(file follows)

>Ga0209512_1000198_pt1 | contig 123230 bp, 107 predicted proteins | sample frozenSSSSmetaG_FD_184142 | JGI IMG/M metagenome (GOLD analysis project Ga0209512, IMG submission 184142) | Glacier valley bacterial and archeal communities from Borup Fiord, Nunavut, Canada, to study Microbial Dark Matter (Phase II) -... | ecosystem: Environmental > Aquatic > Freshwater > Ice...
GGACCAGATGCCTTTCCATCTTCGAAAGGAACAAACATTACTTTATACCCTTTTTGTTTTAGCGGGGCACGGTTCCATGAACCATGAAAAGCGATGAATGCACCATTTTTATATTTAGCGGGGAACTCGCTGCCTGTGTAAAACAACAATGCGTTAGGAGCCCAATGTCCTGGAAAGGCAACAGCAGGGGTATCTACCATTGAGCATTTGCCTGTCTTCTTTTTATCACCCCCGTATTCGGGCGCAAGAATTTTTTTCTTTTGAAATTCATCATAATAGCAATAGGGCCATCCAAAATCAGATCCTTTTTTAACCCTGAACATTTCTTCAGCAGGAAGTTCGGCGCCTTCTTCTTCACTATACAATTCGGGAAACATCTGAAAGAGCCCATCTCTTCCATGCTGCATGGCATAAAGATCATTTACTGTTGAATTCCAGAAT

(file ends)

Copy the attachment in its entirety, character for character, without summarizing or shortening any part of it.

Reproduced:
>Ga0209512_1000198_pt1 | contig 123230 bp, 107 predicted proteins | sample frozenSSSSmetaG_FD_184142 | JGI IMG/M metagenome (GOLD analysis project Ga0209512, IMG submission 184142) | Glacier valley bacterial and archeal communities from Borup Fiord, Nunavut, Canada, to study Microbial Dark Matter (Phase II) -... | ecosystem: Environmental > Aquatic > Freshwater > Ice...
GGACCAGATGCCTTTCCATCTTCGAAAGGAACAAACATTACTTTATACCCTTTTTGTTTTAGCGGGGCACGGTTCCATGAACCATGAAAAGCGATGAATGCACCATTTTTATATTTAGCGGGGAACTCGCTGCCTGTGTAAAACAACAATGCGTTAGGAGCCCAATGTCCTGGAAAGGCAACAGCAGGGGTATCTACCATTGAGCATTTGCCTGTCTTCTTTTTATCACCCCCGTATTCGGGCGCAAGAATTTTTTTCTTTTGAAATTCATCATAATAGCAATAGGGCCATCCAAAATCAGATCCTTTTTTAACCCTGAACATTTCTTCAGCAGGAAGTTCGGCGCCTTCTTCTTCACTATACAATTCGGGAAACATCTGAAAGAGCCCATCTCTTCCATGCTGCATGGCATAAAGATCATTTACTGTTGAATTCCAGAAT